April 23, 2013

The Inevitability of Terrorism: A Role for the Reality-Based Community

Cabinet Terrorism Drill
Cabinet Terrorism Drill (Photo credit: MDGovpics)
I did not follow the recent tragedy in Boston very closely, mostly because I am no longer watching television news. I caught bits and pieces on NPR, Twitter, and other atheist blogs. I was interested to see how quickly some blamed the bombing on atheism - this happened well before there were any suspects. Of course, even more were quick to blame Al Qaeda. It seems that in the immediate aftermath of a tragedy, assigning blame is the top priority for some, even to the point where it is more important than conducting any sort of investigation.

I am aware of the controversy over whether the suspect who survived should be declared an "emery combatant" and stripped of all rights or tried in the criminal justice system, you know, like what would happen if the U.S. still bore any resemblance to the just nation we claim it is. But this is not what I want to address here. Instead, I'd like to look ahead to the next attack, the one after that, and the one after that. You see, I believe that incidents like this are part of our future, and I'd like to suggest that we in the reality-based community seek to combat hastily made decisions based on raw emotion with a calm, reasoned approach.  

The Inevitability of Terrorism in the U.S.

I believe that continued terrorist attacks on U.S. soil are inevitable, that many will be committed by persons already living here, and that the Boston bombing is precisely the sort of scenario we are most likely to see repeated.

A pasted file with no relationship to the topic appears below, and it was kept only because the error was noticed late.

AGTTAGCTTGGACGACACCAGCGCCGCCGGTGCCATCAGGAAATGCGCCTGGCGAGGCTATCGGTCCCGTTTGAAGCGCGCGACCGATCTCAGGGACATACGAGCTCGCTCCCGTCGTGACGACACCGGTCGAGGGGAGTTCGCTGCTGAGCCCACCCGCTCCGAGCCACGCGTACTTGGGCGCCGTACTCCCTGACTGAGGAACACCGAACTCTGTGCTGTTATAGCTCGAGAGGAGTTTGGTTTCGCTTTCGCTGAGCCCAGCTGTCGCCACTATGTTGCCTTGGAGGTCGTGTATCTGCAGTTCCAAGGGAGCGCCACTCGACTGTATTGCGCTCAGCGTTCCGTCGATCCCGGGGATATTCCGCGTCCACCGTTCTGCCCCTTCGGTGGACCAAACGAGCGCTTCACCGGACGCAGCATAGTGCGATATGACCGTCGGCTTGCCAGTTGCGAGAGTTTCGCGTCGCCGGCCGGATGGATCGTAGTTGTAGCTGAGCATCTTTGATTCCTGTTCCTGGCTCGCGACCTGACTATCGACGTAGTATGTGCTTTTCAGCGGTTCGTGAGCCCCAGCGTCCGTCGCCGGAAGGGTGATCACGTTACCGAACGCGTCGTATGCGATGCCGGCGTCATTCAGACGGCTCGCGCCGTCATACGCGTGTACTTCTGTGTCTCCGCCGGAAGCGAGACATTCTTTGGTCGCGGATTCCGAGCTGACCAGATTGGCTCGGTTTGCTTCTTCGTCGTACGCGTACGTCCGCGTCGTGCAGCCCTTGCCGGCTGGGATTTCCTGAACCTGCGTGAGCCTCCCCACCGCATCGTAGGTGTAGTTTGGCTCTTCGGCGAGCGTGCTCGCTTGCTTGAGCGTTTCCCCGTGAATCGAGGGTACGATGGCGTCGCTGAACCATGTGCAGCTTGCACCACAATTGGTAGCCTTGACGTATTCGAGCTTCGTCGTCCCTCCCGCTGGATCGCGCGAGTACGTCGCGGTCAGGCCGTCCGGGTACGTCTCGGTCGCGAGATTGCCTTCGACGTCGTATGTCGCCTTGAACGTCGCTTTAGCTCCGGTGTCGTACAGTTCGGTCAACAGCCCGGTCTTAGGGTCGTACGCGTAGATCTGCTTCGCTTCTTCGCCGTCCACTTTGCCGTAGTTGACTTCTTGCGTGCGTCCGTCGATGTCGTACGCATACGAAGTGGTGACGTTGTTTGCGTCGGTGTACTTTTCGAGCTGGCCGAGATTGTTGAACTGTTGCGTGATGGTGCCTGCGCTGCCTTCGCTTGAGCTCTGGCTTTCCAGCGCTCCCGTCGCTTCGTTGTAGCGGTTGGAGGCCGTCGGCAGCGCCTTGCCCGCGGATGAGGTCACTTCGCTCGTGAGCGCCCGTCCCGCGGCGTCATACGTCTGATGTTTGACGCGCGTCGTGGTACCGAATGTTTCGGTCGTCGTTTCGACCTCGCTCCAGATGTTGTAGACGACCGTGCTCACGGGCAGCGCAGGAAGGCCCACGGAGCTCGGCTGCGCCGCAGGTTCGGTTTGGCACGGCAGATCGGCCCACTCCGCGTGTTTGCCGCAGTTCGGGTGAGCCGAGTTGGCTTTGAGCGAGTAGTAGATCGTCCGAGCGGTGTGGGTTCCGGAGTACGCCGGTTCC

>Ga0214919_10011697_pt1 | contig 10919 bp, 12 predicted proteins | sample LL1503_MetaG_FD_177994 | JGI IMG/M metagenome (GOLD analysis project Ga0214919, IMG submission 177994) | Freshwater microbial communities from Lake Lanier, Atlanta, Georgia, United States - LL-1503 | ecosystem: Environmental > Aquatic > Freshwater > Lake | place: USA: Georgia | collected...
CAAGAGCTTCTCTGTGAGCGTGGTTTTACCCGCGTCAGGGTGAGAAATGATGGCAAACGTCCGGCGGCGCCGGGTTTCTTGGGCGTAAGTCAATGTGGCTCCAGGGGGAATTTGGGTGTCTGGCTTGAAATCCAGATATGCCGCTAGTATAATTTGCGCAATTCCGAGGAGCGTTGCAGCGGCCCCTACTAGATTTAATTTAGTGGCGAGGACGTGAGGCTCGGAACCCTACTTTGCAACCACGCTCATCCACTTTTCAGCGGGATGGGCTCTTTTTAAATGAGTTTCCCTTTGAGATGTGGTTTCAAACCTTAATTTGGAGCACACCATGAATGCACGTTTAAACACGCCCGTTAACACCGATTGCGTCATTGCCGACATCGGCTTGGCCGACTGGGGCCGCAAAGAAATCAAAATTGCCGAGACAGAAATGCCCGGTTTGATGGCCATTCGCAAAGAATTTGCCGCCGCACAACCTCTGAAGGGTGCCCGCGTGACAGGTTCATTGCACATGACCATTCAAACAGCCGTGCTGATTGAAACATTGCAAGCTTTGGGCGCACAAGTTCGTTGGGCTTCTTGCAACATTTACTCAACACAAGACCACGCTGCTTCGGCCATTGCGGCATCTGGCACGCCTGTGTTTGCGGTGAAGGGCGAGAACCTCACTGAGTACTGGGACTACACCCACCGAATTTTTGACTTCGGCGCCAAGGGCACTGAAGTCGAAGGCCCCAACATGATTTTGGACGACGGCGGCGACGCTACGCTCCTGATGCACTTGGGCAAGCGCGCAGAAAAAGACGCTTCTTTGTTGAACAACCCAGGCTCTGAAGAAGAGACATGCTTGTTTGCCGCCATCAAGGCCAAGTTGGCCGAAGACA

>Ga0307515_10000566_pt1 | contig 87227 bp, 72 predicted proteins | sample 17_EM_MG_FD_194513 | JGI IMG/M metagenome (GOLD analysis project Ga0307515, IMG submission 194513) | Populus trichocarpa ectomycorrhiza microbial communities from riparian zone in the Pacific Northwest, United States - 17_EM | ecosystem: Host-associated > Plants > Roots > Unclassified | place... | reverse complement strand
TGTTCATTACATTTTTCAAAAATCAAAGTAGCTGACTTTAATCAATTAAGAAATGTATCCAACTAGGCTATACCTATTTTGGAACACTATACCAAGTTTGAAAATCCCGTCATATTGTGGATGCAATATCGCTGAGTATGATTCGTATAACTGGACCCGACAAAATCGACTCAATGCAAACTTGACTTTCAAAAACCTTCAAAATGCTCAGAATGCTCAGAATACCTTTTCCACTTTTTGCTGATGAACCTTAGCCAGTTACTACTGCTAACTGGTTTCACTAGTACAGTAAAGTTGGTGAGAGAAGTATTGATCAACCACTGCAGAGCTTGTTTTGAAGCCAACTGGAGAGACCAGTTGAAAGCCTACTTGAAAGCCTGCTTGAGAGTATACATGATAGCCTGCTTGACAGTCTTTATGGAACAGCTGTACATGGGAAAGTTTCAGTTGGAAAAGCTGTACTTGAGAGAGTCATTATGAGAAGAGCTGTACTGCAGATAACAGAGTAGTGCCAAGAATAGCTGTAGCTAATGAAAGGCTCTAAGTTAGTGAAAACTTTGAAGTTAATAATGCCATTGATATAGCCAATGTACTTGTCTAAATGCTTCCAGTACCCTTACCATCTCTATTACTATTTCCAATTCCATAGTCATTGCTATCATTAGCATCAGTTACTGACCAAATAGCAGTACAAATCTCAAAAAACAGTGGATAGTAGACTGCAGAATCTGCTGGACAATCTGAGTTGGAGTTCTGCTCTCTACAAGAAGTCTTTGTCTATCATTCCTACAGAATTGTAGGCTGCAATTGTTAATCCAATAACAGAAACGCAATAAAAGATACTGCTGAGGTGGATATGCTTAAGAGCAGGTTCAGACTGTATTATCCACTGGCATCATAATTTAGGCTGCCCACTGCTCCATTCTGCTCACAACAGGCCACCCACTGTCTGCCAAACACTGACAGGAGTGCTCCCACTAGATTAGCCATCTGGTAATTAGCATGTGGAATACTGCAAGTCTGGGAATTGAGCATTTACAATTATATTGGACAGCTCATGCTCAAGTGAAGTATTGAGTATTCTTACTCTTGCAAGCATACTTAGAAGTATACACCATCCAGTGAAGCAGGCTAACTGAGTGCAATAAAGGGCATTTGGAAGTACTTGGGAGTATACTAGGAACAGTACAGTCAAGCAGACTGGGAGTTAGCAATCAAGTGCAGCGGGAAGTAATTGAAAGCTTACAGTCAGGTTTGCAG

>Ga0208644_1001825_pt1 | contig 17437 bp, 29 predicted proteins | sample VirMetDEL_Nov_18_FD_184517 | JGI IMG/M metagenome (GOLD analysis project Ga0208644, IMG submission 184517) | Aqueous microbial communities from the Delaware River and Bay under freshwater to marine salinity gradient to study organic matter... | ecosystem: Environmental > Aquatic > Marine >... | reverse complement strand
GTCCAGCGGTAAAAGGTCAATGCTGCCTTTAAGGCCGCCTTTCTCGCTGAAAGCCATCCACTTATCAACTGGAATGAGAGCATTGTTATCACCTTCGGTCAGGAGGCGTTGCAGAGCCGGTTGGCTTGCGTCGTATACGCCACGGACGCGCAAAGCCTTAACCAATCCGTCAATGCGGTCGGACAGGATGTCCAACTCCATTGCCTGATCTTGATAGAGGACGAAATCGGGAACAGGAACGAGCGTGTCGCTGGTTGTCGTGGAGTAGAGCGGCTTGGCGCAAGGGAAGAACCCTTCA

Terrorist attacks are going to continue because of our imperialistic foreign policy and our increasingly polarized political system. Our Congress is essentially broken (e.g., 60 votes are required for the Senate to pass anything because of constant filibusters), and the average citizen feels increasingly powerless when it comes to his or her ability to influence the system. The combination of corporate-owned cable news and talk radio has managed to turn much of our population against each other. The people are mad, and this anger is largely being directed at manufactured domestic enemies.

When it comes to reducing terrorism, measures designed to track and deny access to individuals outside the country with known links to terrorist groups are far easier and more effective than attempting to stop potential domestic terrorists. The domestic terrorist is already living here, growing angrier by the day, and has easy access to a variety of weapons. Some will undoubtedly be radicalized by foreign Islamic groups, but we have seen again and again that people can also be radicalized right here at home by widespread Christian extremism.

When I say that the Boston bombing is the sort of thing we are going to see more of, I am thinking about the key ingredients of this incident:
  • Amateur perpetrators without sophisticated training,
  • Soft targets that allow for easy access and maximum potential for damage, and
  • High public visibility
Ask yourself how many locations there are in the U.S. that involve extremely soft targets where one could harm a large number of people while cameras and cell phones capture the carnage.  

Balancing Public Safety and Civil Liberties

All attempts to prevent this sort of thing from happening in the future necessarily involve tension between public safety and individual freedom. Some measures could be implemented which might enhance public safety but which would be so aversive to civil liberties that they should not be permitted. In my opinion, certain forms of gun control could be such an example (although I do not mean to suggest that any form of gun control would be such an example).

Even more disturbing, there is a real risk of hastily adopting measures designed to enhance public safety which are ineffective and which intrude on civil liberties (e.g., the "security theater" approaches used today in most U.S. airports). It is not just that these approaches represent clear violations to civil liberties; they are also ineffective.

Perhaps the reality-based community can be a voice of reason here. Elected officials are going to face considerable pressure to look like they are doing something, especially in cases where the perpetrator turns out to be Muslim. It is in our collective interest to make sure that what they actually do is both effective and tolerable in terms of its implications for civil liberties.

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